Aidan was an Irishman – ‘not perfectly skilled in the English tongue’ – and we have the attractive picture of him preaching to the King’s ealdormen and thegns, and Oswald, who was bilingual, translating for him.
Oswald gave him an island, Lindisfarne, for his headquarters and Aidan at once did what Paulinus had failed to do – he sent away for helpers, most of them monks.
“From that time,” says Bede, “many came daily from the country of the Scots (ie Ireland and western Scotland), and with great devotion preached the Word to those provinces of the English over which King Oswald reigned.”
Aidan had two related tasks: First, to thoroughly convert the people of Northumbria, Paulinus’s conversion having been somewhat superficial; and secondly to establish a network of churches to keep them in the faith.
Bede says: “Churches were built in divers places; lands and other property were given of the king’s bounty to found monasteries; English children, as well as their elders, were instructed by their Scottish (ie Irish) teachers in study and the observance of monastic discipline.”
The engine for these tasks was the Anglo-Saxon minster. Minsters were not monasteries, but collegiate churches and in the early days typically consisted of a compound containing a church and other buildings, all of timber with thatched roofs.
Bede gives no detail about the churches built in ‘divers places’, but since he distinguishes them from monasteries it seems reasonable to equate them with minsters.
We need at this point to use historical imagination.
Starting from Holy Island, how would St Aidan go about the systematic conversion of the kingdom? Northumbria extended from the Humber to the Firth of Forth at that time and the best means of transport was by sea or navigable river.
Even on Roman roads, travel by land was slow and dogged with obstructions.
Given fair weather, the way to kick-start the mission was to send parties of helpers from Lindisfarne by sea to places up and down the coastline.
The first minsters, or mission stations as they were then, were almost certainly on the coast or on navigable rivers.
Although they may not all have been founded during that first phase of mission, Bamburgh (village, not castle), Warkworth, Tynemouth, South Shields, Jarrow, Gateshead, Wearmouth and Old Seaham are all examples of Anglo-Saxon churches on coastal or estuarine sites.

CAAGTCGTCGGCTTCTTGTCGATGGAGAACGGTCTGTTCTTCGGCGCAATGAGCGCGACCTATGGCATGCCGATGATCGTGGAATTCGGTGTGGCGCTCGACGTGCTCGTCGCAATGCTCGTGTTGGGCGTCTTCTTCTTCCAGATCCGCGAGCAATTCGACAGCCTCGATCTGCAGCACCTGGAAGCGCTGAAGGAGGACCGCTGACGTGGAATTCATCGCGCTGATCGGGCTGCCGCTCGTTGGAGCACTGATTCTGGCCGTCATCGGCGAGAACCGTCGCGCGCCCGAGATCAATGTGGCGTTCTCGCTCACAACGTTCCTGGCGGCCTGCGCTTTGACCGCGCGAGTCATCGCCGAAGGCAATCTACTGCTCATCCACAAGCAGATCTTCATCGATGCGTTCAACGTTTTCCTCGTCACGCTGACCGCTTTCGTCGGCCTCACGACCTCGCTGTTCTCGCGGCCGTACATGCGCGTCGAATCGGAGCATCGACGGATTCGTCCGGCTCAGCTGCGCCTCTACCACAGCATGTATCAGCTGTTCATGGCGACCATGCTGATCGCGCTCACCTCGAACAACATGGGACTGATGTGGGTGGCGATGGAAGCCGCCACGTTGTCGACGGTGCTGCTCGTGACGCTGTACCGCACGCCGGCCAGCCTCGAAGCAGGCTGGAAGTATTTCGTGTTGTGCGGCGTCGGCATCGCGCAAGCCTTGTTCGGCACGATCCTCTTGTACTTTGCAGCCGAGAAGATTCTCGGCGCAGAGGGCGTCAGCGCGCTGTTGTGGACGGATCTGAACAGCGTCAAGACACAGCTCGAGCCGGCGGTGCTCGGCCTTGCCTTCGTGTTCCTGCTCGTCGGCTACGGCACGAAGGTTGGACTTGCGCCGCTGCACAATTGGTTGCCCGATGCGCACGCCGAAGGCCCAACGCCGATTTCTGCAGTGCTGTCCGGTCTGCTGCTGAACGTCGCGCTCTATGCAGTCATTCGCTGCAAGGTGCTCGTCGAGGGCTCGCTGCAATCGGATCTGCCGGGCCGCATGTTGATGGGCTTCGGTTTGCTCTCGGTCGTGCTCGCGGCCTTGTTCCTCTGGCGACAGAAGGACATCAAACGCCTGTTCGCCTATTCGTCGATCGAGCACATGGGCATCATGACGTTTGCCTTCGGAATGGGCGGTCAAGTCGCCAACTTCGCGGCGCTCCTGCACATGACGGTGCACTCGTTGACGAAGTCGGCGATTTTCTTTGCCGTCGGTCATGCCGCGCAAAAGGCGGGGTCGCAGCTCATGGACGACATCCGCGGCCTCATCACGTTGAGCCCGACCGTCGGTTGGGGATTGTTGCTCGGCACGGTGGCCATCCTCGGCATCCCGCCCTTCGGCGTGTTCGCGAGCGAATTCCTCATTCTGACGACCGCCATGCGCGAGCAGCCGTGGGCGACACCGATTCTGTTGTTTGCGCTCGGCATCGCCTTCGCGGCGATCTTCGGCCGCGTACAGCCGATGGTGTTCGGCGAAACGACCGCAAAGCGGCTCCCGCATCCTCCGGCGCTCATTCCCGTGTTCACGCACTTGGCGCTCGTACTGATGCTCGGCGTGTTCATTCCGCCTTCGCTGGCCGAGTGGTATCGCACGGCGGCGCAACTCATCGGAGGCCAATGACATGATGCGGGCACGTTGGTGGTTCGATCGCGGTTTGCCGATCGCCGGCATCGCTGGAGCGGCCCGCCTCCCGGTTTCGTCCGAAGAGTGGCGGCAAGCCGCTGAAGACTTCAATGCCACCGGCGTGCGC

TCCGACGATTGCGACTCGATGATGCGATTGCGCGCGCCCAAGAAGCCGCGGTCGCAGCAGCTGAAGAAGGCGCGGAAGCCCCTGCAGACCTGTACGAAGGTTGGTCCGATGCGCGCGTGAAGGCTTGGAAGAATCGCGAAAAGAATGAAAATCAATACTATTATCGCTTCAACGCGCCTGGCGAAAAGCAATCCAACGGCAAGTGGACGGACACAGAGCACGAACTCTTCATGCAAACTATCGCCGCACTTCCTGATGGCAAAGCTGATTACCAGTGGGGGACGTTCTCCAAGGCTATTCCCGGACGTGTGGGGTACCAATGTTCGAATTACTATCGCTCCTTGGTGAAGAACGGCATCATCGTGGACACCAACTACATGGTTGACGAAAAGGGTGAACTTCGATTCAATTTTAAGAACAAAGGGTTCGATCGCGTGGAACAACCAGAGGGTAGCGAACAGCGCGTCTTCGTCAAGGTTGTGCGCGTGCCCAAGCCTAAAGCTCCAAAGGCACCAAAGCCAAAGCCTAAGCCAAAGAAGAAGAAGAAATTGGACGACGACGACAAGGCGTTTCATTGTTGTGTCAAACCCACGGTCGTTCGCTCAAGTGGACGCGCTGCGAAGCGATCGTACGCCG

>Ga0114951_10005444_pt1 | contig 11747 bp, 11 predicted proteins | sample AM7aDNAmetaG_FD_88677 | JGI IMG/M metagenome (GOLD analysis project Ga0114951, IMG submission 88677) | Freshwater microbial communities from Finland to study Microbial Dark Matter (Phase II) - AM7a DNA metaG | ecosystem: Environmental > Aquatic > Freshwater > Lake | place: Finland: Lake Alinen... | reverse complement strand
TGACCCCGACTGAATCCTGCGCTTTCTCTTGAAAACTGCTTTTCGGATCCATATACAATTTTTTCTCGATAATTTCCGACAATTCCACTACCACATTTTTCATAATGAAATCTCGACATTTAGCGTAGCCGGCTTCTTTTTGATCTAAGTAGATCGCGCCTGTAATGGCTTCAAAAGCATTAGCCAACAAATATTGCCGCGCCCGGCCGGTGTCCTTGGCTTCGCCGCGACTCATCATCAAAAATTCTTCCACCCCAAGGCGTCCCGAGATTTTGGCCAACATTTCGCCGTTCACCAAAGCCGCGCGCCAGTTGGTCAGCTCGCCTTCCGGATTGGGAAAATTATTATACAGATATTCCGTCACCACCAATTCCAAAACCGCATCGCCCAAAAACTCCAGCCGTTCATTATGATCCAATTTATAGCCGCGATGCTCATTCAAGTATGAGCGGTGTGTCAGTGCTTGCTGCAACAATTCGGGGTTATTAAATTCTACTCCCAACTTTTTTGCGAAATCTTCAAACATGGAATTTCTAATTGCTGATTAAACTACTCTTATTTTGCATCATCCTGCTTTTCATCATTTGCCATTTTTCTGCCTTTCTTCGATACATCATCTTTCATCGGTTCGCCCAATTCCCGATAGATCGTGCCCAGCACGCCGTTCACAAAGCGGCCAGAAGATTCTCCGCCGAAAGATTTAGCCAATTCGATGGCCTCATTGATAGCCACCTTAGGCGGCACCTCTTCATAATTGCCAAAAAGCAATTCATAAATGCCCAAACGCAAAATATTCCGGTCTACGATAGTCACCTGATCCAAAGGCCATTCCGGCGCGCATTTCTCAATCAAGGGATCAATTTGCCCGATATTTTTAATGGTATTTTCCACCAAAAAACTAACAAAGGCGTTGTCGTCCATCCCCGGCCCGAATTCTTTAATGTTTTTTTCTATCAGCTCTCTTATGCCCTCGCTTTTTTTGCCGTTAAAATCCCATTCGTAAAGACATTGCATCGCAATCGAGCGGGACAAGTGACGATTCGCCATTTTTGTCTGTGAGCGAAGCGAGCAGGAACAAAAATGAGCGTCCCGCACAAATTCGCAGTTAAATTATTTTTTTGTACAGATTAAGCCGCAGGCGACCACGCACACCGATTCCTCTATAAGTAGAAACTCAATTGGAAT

Some were proper monasteries, others non-monastic minsters.
Nobody, as far as I know, has identified the church of St Bartholomew at Newbiggin-by-the-Sea as an Anglo-Saxon minster, but three things suggest to me that it was.
First, there is a tradition that it was founded by monks from Lindisfarne.
If so, it is likely to have been among the earliest of the ‘divers places’.
Secondly, Church Point was just the kind of place that Celtic missionaries liked – a well-defined site, island or peninsula, with good access by sea.
That it was battered by every wind that blew and every wave that crashed on the seashore was, if anything, a recommendation.
Comfort was of no consequence, and indeed St Cuthbert used to set his fellow monks a good example by occasionally spending the night up to his neck in the sea.
Thirdly, although St Bartholomew’s has no visible Anglo-Saxon work, the ground-plan of the nave (where the congregation sits) is narrow in relation to its length.
This admittedly slender evidence suggests that it may be standing on the foundations of an Anglo-Saxon church, they being typically narrower than churches of the later medieval period.
Quotations from Bede’s Ecclesiastical History are from A.M. Sellar’s translation, available on www.archive.org